- Jobless claims decline to a new pandemic low.
- New-vehicle sales, still hurt by supply, are not worsening.
- Interest rates edged slightly higher.
While the number of COVID-19 daily new cases is increasing, the economy grew, consumers spent money, home sales rose, and jobless claims dropped to pre-pandemic levels.
GDP revised up: The second estimate of third-quarter real GDP resulted in an upward revision to growth of 2.1% annualized from the first estimate of 2.0%. Personal consumption was revised up to 1.7% from the original estimate of 1.6%.
Spending on goods was revised up to a decline of 8.4% from the original estimated decline of 9.2%, while spending on services was revised down to 7.6% from the originally estimated gain of 7.9%.
Gross private investment was revised down to a gain of 11.6% from an original estimate of 11.7%. The government spending increase was revised up to 0.9% from the originally estimated 0.8%. The modest revisions left real GDP growth year over year unchanged at 4.9%.
Spending grows: Consumer spending growth accelerated to 1.3% in October from an increase of 0.6% in September as personal incomes grew 0.5%. The growth in spending could have been influenced by an early start to holiday spending with supply shortages widely documented.
Government transfer payments were again a drag on income as they fell 0.5% as unemployment benefits declined 53% with the end of pandemic assistance in early September. Income from employment compensation again increased at a strong pace of 0.8%. Spending on durable goods rebounded and increased 3.3%, and spending on nondurable goods accelerated to a gain of 1.6%, and spending on services increased 0.9%. Spending on motor vehicles and parts increased 5.0% in October.
The personal savings rate declined to 7.3%, which is a low for the pandemic and now below the savings rate average of 7.5% in the 12 months leading to the pandemic. The Personal Consumption Expenditure Index, the key gauge of inflation that the Fed follows, increased 0.6% in October, which was an increase from a 0.4% increase in September. Overall price inflation according to the PCE increased to 5.0% year over year in October, which was the highest level since October 1990.
Home sales rise: Existing home sales increased in October when a decline had been expected. The pace of sales reached the highest pace of sales since January. The existing home sales SAAR increased 0.8% to 6.34 million. At the October rate, existing home sales were down 5.8% from a year ago but up 18.3% compared to October 2019.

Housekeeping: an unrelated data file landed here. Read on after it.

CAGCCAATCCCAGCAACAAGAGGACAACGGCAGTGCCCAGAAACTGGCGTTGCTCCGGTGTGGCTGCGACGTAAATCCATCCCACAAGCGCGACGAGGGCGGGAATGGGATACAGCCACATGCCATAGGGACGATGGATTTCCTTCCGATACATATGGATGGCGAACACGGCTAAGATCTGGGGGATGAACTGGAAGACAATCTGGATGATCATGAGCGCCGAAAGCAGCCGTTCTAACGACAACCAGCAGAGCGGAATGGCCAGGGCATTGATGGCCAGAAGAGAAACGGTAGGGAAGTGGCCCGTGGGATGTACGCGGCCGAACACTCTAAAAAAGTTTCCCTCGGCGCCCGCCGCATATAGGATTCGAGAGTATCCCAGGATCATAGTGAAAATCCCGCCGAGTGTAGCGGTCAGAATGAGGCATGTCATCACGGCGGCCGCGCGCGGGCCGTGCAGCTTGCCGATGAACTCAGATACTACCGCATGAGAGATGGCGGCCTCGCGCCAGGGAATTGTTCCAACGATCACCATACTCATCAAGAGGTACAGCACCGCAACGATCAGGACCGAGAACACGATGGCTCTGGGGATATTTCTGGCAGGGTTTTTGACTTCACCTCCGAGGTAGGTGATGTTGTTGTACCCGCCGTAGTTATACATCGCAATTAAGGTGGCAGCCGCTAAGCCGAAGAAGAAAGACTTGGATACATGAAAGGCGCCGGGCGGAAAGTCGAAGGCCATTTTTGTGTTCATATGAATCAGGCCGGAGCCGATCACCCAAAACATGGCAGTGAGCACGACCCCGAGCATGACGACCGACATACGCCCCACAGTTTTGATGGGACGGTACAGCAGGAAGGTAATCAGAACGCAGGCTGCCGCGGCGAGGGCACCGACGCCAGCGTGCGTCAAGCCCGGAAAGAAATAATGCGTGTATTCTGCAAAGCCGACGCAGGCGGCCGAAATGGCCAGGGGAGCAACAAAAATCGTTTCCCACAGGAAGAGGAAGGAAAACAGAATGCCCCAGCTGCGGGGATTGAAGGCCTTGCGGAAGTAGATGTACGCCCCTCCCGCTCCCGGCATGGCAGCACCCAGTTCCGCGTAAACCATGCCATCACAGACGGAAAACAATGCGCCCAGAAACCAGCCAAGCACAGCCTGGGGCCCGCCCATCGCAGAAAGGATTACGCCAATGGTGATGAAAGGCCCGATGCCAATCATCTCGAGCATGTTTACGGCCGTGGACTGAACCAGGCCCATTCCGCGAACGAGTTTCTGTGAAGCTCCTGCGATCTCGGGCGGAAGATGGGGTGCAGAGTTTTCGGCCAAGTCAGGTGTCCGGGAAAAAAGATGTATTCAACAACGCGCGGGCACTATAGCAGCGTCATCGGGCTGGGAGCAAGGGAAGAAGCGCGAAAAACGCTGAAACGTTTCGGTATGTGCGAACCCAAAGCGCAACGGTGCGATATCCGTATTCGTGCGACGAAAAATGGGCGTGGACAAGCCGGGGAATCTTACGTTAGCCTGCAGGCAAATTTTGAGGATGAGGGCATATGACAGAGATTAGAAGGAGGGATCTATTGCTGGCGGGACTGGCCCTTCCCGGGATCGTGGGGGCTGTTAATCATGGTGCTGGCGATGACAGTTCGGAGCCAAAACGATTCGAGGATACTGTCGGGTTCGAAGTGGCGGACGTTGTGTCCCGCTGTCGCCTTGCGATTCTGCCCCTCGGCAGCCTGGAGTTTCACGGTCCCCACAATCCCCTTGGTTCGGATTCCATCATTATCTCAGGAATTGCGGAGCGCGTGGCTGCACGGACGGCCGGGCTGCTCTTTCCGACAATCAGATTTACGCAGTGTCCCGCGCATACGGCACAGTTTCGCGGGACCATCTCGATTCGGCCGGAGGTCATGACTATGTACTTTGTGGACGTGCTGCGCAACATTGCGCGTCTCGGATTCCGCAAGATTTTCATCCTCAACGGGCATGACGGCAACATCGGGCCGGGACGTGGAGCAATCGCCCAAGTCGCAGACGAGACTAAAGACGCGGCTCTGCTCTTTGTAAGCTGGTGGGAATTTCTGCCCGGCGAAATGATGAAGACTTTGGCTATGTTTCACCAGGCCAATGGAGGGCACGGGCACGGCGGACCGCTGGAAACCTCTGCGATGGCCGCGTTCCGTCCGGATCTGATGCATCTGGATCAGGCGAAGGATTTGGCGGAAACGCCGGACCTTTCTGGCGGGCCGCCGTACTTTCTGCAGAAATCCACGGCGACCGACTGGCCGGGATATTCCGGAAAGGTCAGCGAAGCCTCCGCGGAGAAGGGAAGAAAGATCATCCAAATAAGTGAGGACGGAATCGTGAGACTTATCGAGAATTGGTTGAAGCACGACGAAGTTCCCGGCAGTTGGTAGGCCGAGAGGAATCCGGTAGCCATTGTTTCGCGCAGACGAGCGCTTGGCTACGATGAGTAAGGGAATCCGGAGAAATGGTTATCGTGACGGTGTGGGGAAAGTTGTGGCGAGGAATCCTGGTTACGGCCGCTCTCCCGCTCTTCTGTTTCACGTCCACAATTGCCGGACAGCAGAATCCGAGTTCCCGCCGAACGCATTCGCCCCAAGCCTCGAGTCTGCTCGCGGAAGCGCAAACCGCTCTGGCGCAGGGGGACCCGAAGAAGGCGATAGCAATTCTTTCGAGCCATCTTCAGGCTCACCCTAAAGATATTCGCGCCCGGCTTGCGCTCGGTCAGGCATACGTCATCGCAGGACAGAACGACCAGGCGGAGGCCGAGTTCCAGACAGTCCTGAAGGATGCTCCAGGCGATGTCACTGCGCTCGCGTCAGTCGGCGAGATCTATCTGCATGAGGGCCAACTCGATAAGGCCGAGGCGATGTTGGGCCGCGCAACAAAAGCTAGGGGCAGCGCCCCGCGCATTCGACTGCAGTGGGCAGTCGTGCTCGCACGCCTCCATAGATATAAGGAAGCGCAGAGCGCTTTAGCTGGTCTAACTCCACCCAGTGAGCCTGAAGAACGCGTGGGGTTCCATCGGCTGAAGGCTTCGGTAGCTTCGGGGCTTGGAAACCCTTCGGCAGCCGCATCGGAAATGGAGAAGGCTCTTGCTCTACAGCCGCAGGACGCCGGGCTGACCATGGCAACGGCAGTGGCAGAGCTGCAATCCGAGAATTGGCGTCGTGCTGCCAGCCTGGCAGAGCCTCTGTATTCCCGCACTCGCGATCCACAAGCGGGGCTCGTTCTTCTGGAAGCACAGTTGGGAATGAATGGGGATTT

Inventory declined to 1.25 million units, which was down 12.0% from a year ago.
The National Association of Realtors reported that 82% of the homes sold in October were on the market for less than a month, and the typical time on the market was 18 days, which was one day more than the record low that existed from April through September. The months’ supply of homes for sale remained 2.4 months, which was the tightest level of supply since April and less than half of what is considered normal. The median sales price increased to $353,900, which was up 13.1% from a year ago.
New home sales, which are based on new contracts signed on newly constructed homes, grew a weaker than expected 0.4% in October, and prior sales were revised down. New home inventory increased 2.9% and was up 37.0% year-over-year. New home supply increased to 6.3 months, which is close to normal. New home sales were down 23% from a year ago but were up 6% compared to 2019.
Jobless claims drop: As of November 13, 2.08 million Americans remain on traditional unemployment benefits, which are limited to at most six months of coverage. That number is the lowest for the pandemic and is now only 365,000 higher than the level of coverage prior to the pandemic.
The broadest measure of continuing benefits declined to 2.43 million, which was a new low for the pandemic and only 329,000 higher than the 2.10 million level prior to the pandemic. Initial claims declined last week to 199,000, which was not only a new low for the pandemic but a 52-year low in the seasonally adjusted number. The seasonally adjusted decline was a bit of a statistical quirk due to the timing of Veteran’s Day this year. The non-seasonally adjusted claims number increased week over week and remains slightly higher than the weekly average in 2020 in the weeks before the pandemic began.
Consumer sentiment mixed: The sentiment index from the University of Michigan reported a 6.0% decline in November as current conditions and expectations both declined, but the index improved in the second half of the month. The Morning Consult index daily index has modestly improved in November through Friday, as it increased 1.4% so far for the month.
An Auto Market Report video will be published in Smoke on Cars on Tuesday, December 7.